Part of the Family: Rewarding Apprenticeships in the Care Sector
You can take it as read that nursing is a profession for people who really care. At Wirral Hospice St John’s it’s not only the nurses that come with a caring ethos. The whole organisation embraces those values from fundraisers to volunteers from domestics to human resources. They consider themselves more than a team, it’s a family that fosters a unique environment, full of happiness and care. Testimony to this are the host of comments that come from people who, in normal times, attend their Wellbeing Centre (day services) once a week. Heartfelt comments that bear out how Wirral Hospice St John’s are delivering a service that improves the quality of life of the people that use their services. ‘This is my family here at the hospice,’ ‘The staff are angels to us, they all have something inside,’ ‘I wouldn’t miss this for the world,’ ‘I look forward to the one day a week I come in, they look out for you that much. You feel so well after being here.’
The ‘rewards’ for working in this caring environment are far beyond the tangible remuneration that puts a roof over your head. There is an immense satisfaction that comes with helping to improve the quality of life, as far as possible, of patients and their families. You’re part of an organisation that becomes extended family, providing specialist hospice care and support for people with a range of life-limiting conditions.
“Right now in our Inpatients ward, because of the coronavirus regulations, we have to limit visitor contact with our patients to close family members and medical, clinical and support services people who need to be bedside to support them. Usually there would be more volunteers, and other staff around our patients, so we do our utmost to find people, across all disciplines, who share our strong caring values,” says Fiona Carter, Learning and Development Facilitator.
Wirral Hospice St John’s is a charity. All of its services come free of charge for patients and their families and that requires financing. The medical and nursing support is garnered by a fundraising team helps to keep the monies coming in to meet the hospice’s running costs.
The whole Wirral community rallies round in many innovative ways to support their local hospice. Seven charity shops around Wirral, regular giving, seasonal campaigns, hospice organised events (severely curtailed just now) as well as supporters own initiatives, alongside a weekly lottery are all part of the income generation mix. Everyone in fundraising embraces that family feeling.
Fiona and the hospice’s HR team are looking to the future on how they can create opportunities through apprenticeships. Not only are they looking for fresh talent, they are also using apprenticeships for succession planning.
“As we move forward we will reinforce the determination to become a local employer of choice for our community. We will be talking to pupils in local high schools and colleges about apprenticeship opportunities with us. If you are compassionate and caring, we’d love to talk to you.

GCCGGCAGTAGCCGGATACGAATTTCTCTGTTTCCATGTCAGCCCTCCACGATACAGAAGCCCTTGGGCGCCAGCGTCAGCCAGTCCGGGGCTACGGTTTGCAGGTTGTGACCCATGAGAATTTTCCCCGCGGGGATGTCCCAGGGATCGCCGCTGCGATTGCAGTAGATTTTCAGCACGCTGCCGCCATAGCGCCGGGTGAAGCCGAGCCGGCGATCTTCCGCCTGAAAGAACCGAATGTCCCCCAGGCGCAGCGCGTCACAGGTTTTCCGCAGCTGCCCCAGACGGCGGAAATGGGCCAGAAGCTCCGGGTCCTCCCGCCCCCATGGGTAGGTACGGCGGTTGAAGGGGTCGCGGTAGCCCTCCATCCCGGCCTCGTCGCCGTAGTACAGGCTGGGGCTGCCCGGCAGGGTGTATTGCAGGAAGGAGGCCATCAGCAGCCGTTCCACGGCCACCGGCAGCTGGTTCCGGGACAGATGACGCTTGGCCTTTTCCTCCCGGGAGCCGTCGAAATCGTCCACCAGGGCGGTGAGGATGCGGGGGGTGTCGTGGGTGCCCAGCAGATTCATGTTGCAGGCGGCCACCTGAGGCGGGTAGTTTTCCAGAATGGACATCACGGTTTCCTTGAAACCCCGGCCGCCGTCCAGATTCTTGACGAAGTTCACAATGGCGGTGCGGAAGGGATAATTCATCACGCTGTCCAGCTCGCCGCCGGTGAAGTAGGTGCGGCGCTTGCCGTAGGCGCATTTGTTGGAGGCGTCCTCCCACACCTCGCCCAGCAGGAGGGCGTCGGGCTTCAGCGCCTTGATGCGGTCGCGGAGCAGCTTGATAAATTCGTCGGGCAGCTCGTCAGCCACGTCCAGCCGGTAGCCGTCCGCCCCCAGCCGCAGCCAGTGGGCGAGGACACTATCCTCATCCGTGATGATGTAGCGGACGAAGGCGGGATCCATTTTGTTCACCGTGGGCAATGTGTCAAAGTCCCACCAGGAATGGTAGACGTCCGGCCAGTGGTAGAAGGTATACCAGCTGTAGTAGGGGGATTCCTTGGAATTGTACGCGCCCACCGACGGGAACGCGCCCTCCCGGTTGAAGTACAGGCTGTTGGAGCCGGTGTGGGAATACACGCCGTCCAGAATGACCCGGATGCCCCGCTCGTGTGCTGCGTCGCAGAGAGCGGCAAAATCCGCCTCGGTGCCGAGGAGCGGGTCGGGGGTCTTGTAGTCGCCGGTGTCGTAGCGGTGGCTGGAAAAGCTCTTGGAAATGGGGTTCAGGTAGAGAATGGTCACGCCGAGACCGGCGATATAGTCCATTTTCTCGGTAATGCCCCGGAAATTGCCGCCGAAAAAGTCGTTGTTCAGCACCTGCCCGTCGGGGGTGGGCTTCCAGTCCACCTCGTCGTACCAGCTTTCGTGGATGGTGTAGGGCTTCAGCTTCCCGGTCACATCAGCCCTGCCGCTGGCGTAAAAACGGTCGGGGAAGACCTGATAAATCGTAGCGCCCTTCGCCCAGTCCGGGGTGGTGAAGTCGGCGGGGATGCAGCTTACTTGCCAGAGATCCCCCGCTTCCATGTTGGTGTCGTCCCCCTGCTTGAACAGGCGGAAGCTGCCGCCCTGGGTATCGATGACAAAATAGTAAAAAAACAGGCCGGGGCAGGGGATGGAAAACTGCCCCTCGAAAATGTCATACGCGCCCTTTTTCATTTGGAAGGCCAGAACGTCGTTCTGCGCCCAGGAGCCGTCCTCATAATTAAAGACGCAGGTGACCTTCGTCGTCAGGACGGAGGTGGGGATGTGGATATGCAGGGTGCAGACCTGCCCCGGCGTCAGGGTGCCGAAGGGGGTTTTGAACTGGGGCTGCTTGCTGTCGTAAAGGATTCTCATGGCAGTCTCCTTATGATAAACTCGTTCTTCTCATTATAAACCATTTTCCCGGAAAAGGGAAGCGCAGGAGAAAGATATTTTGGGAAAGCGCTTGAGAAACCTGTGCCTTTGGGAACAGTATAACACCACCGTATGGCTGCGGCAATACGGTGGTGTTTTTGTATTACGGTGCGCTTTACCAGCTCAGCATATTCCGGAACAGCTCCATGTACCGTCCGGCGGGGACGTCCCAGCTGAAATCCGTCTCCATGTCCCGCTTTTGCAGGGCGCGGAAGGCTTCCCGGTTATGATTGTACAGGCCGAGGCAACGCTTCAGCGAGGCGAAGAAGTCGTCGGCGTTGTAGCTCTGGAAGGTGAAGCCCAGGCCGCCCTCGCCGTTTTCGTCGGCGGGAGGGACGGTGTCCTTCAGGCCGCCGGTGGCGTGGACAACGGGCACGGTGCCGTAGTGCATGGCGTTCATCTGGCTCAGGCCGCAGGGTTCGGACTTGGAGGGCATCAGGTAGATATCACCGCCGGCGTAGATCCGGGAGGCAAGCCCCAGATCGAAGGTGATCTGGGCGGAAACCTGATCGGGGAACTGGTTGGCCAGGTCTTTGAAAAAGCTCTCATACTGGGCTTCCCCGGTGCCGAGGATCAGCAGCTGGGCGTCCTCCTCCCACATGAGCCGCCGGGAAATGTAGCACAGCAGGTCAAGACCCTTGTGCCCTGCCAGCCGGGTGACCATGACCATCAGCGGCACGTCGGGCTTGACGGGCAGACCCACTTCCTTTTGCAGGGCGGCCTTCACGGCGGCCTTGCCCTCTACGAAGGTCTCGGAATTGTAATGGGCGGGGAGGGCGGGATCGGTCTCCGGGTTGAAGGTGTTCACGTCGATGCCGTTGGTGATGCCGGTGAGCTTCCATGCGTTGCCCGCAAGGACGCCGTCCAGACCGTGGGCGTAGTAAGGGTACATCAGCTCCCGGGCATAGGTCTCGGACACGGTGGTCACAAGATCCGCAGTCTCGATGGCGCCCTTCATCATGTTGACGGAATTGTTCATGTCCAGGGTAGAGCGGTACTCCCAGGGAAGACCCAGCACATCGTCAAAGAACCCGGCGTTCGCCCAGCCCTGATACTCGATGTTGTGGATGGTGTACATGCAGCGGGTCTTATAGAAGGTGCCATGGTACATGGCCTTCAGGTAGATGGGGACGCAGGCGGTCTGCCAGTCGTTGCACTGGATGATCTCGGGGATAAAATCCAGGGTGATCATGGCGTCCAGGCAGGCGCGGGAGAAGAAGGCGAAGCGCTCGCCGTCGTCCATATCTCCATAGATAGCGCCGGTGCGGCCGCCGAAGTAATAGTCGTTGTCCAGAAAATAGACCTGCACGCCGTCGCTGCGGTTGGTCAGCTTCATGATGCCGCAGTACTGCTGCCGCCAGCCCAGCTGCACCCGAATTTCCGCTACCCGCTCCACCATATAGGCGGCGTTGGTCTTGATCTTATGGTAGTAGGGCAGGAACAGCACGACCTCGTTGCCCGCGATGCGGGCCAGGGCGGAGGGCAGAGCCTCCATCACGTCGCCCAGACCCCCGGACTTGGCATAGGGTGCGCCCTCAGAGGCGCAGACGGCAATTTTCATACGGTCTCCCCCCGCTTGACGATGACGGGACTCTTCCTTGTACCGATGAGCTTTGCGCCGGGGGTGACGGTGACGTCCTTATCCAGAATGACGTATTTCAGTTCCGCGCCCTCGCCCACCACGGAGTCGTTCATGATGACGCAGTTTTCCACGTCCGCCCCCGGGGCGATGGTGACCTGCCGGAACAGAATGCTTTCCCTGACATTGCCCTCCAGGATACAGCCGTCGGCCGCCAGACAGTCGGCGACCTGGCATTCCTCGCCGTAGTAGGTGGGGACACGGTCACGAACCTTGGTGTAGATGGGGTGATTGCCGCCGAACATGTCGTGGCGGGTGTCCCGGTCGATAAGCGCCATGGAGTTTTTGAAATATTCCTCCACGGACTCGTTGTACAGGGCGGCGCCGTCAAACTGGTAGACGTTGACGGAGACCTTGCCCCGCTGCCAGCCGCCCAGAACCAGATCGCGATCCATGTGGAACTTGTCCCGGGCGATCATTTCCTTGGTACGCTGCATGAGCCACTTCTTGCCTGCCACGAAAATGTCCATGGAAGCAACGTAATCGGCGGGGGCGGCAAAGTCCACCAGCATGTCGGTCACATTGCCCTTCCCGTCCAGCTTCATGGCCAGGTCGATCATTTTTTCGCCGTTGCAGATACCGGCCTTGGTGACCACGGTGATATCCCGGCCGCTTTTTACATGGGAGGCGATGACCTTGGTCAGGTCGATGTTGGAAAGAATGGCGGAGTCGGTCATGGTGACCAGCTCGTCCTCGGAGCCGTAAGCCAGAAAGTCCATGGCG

We’ve had successful apprenticeships in the last couple of years in nursing, in finance, in HR and in fundraising administration so people looking to grow a career are in good hands.”
We are also building our learning development team, championing and evolving career pathways. For instance, we can put steps in place so that a nursing associate can progress through to a nursing degree apprenticeship. In another area, our workforce development apprentice is currently moving onto a level 5 apprenticeship qualification,” Fiona tells us.
The hospice also works with colleagues from other health organisations across the Wirral peninsula, from Wirral University Teaching Hospital (WUTH) to charities like Marie Curie and MacMillan and in collaboration with GP’s and Wirral’s community nurses and matrons. Hospice people enhance their own skills and experience while advancing the knowledge of other health professionals.
Their next apprenticeship opportunity will be for a trainee nurse associate. If you are up for the challenge and want a rewarding career in a happy caring environment where you can improve the quality of someone’s life then this may be for you. “It’s emotionally challenging, but on the other hand it’s also rewarding,” confirms Jeneba Belewa, a Clinical Nurse Specialist.
So, what do you need to be a trainee nurse associate apprentice at the hospice, beyond that desire to help deliver all round care?
‘To become a level 2 apprentice trainee nurse associate you’ll need a GCSE grades A–C/ 9-4 in Maths and English or equivalent. You also need a care certificate that can be gained through e-learning on the website. The final stage of this is observed and signed off by a nurse in practice. You also need to get a Level 2 apprenticeship in Health and Social Care, but this is done alongside your nursing apprenticeship. That means you can join us from school. It’s important that you have the emotional maturity and intelligence to work in this immensely rewarding environment, so you need to be seventeen and a half years’ old to begin your career in a hospice,” says Fiona.
Wirral Hospice St John’s has been delivering compassionate care and enabling support for people with complex life-limiting conditions for more than 37 years now. Could YOU be their next apprentice?